Mortality risk among recent-onset injection drug users in five U.S. cities

David Vlahov, Cunlin Wang, Danielle Ompad, Crystal M. Fuller, Wendy Caceres, Lawrence Ouellet, Peter Kerndt, Don C Des Jarlais, Richard S. Garfein

Research output: Contribution to journalArticlepeer-review


To quantify the risk of death among recent-onset (< 5 years) injection drug users, we enrolled 2089 injection drug users (IDUs) age ≤ 35 years (minimum age = 18 years) between 1997 and 1999. Median age was 24 years, 62.4% were male, 54.5% were non-Hispanic White, mean duration of injecting was 3 years, and 45.4% injected daily within the prior 6 months. Using the National Death Index, we identified 68 deaths over a follow-up period through December 2002 with a mortality rate of 7.10/1000 person years. Using age-, sex-, and race-adjusted data to the census and mortality, we calculated standardized mortality ratios (SMRs) over time. The adjusted SMR (with national data as the reference) for IDUs was 3.66 for 1997, which increased to 9.78 by 1998, decreased slightly to 7.08 by 1999, and continuously declined to 2.54 by 2002. These data confirm considerable excess mortality among recent onset injection drug users compared to non-IDU peers in the general population and indicate need for interventions such as increased quality and accessibility to drug abuse** treatment and overdose prevention to prevent premature death among young IDUs.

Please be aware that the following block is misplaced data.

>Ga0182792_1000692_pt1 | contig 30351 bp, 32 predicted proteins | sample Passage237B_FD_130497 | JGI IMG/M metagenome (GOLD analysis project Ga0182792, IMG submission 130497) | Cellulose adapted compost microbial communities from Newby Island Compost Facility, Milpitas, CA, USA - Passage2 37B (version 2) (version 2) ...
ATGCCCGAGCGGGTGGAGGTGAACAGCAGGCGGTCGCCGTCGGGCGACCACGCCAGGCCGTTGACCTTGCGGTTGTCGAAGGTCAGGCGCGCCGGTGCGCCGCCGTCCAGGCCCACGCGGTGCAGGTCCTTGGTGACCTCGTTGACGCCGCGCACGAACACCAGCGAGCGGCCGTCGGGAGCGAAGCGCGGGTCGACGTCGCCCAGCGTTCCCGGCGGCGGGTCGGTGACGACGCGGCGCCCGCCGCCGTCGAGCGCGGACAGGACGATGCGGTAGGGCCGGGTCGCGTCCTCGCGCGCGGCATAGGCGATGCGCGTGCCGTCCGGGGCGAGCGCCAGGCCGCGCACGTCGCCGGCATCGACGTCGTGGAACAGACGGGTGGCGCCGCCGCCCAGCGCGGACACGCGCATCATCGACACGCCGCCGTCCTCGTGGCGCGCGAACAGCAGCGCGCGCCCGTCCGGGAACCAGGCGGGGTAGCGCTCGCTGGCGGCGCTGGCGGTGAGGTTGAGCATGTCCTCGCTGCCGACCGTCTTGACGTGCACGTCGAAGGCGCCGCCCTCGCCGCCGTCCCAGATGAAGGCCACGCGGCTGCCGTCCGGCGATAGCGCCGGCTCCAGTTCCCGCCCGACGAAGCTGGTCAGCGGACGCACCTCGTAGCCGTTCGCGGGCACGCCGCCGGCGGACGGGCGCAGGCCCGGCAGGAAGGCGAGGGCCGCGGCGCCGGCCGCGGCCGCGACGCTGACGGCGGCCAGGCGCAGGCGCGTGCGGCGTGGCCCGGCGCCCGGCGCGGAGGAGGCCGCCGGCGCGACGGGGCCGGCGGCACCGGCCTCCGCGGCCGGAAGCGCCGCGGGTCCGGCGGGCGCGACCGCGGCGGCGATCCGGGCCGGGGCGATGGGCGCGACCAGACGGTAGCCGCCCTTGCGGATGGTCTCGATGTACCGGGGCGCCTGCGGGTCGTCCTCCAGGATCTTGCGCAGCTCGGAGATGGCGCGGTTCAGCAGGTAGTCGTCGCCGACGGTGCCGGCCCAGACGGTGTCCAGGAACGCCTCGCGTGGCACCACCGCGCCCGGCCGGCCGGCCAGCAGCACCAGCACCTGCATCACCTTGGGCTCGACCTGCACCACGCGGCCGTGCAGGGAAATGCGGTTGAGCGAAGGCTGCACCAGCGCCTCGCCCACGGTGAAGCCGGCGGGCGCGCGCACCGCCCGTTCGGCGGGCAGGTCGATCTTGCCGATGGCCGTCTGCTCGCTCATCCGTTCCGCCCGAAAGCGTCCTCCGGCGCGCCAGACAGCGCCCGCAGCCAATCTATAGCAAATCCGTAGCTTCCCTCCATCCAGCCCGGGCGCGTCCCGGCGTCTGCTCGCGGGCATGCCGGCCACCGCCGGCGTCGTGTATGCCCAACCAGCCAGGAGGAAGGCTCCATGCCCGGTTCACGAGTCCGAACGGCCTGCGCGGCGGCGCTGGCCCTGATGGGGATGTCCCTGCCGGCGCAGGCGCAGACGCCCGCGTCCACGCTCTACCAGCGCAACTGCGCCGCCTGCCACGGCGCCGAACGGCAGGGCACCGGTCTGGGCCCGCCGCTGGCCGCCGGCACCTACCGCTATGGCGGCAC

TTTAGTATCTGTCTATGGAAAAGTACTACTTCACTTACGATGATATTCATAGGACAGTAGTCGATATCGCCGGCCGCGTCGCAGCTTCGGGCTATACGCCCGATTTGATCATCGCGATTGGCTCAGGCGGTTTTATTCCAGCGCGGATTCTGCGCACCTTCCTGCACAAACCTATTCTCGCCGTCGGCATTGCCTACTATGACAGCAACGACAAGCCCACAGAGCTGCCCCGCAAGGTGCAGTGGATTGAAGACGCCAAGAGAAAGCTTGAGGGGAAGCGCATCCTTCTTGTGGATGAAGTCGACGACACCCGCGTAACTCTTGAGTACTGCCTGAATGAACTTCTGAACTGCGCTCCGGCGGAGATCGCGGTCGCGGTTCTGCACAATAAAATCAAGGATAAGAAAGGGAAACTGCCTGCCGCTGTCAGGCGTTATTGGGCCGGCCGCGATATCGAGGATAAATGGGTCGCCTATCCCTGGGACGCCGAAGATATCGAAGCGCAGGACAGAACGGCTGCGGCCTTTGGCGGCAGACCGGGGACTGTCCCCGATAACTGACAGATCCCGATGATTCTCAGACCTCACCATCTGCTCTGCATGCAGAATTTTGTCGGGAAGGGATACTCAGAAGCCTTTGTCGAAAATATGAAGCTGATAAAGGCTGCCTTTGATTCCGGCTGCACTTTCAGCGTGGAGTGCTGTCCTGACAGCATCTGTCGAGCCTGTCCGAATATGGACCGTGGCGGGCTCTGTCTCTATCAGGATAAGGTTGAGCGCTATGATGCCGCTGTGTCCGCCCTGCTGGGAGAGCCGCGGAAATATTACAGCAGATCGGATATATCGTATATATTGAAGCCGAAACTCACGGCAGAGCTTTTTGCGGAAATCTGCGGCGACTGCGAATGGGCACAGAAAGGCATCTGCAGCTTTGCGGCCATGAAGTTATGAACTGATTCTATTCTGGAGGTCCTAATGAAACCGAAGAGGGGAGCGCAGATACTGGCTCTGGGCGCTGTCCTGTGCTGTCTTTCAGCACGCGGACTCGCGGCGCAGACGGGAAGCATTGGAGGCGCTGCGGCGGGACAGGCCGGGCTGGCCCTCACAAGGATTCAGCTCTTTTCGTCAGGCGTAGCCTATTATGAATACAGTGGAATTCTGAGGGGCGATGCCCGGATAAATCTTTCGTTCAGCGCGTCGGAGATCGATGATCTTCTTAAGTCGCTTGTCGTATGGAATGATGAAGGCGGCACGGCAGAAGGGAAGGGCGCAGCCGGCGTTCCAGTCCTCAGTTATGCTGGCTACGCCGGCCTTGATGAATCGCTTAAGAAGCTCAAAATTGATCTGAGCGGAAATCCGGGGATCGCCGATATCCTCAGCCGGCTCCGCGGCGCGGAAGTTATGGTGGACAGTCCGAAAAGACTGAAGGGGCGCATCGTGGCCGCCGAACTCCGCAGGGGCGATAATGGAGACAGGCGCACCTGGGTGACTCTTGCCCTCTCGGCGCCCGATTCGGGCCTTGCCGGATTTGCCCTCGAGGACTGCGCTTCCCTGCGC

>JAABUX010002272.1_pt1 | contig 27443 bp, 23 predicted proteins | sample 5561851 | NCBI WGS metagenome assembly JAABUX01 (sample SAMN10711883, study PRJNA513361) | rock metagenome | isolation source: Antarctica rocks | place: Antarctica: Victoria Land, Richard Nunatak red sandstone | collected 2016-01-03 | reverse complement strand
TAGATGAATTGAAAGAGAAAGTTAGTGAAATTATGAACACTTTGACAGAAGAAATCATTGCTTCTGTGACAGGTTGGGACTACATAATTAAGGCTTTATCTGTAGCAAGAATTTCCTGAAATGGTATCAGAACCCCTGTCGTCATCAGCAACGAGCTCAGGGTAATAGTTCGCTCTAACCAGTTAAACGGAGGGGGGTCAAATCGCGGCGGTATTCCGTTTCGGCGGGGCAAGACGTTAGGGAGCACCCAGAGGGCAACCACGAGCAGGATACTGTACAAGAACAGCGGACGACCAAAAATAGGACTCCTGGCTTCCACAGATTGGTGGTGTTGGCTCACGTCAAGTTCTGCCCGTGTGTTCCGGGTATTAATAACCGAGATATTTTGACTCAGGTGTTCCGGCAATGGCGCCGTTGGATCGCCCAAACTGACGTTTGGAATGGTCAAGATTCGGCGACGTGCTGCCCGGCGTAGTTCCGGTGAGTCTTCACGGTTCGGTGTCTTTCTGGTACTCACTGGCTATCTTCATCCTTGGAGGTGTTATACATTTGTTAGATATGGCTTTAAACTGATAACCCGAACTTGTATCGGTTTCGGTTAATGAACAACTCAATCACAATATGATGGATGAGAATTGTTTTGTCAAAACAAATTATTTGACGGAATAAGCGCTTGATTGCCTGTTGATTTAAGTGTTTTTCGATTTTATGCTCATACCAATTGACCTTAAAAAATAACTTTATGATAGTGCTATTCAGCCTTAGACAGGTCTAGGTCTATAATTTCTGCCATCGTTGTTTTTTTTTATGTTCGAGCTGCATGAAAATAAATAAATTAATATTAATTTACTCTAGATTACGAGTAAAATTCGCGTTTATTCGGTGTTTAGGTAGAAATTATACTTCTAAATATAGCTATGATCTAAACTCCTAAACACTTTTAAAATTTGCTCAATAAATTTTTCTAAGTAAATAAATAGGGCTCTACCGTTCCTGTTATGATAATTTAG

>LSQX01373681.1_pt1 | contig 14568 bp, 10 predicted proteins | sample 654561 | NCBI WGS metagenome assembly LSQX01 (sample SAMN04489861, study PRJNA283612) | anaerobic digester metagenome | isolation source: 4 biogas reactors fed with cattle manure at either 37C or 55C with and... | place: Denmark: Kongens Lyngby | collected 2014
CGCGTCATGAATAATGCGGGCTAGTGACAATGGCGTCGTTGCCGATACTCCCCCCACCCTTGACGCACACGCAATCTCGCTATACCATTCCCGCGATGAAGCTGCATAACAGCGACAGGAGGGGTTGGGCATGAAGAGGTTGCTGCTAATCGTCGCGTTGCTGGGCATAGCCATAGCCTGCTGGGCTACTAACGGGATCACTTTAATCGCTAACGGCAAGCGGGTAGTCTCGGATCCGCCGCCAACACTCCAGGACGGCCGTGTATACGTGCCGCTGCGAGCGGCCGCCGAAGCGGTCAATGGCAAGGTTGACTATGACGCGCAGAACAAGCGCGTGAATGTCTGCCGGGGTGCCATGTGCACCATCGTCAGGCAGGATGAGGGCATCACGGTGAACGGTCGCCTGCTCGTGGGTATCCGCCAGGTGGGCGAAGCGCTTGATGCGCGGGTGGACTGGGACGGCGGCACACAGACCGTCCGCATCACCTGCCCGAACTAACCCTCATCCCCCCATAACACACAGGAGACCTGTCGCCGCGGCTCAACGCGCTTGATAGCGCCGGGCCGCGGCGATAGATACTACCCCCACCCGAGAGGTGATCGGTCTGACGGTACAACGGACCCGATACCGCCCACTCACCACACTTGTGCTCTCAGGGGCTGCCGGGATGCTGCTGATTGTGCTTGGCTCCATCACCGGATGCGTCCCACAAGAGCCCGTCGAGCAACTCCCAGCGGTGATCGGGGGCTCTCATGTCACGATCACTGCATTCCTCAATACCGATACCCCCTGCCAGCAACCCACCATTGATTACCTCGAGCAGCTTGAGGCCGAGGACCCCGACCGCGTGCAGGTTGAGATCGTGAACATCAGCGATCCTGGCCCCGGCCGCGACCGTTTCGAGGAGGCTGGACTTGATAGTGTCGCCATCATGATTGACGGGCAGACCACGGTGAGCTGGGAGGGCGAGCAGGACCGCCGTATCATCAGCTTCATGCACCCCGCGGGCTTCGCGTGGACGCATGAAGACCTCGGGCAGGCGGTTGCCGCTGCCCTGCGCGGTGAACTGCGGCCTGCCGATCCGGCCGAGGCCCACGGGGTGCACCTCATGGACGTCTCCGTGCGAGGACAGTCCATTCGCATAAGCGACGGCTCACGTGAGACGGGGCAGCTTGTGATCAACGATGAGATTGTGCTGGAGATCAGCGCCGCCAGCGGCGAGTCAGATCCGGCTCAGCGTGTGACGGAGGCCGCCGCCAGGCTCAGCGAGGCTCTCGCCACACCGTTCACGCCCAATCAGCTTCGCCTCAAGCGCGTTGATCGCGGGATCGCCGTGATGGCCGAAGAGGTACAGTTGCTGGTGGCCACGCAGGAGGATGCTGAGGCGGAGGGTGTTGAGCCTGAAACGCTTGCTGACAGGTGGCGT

Original languageEnglish (US)
Pages (from-to)413-428
Number of pages16
JournalSubstance Use and Misuse
Issue number3-4
StatePublished - Feb 2008


  • HIV infection
  • Injection drug use (IDU)
  • Mortality
  • Overdose
  • Standard mortality ratio
  • Substance use

ASJC Scopus subject areas

  • Health(social science)
  • Public Health, Environmental and Occupational Health
  • Psychiatry and Mental health
  • Medicine (miscellaneous)


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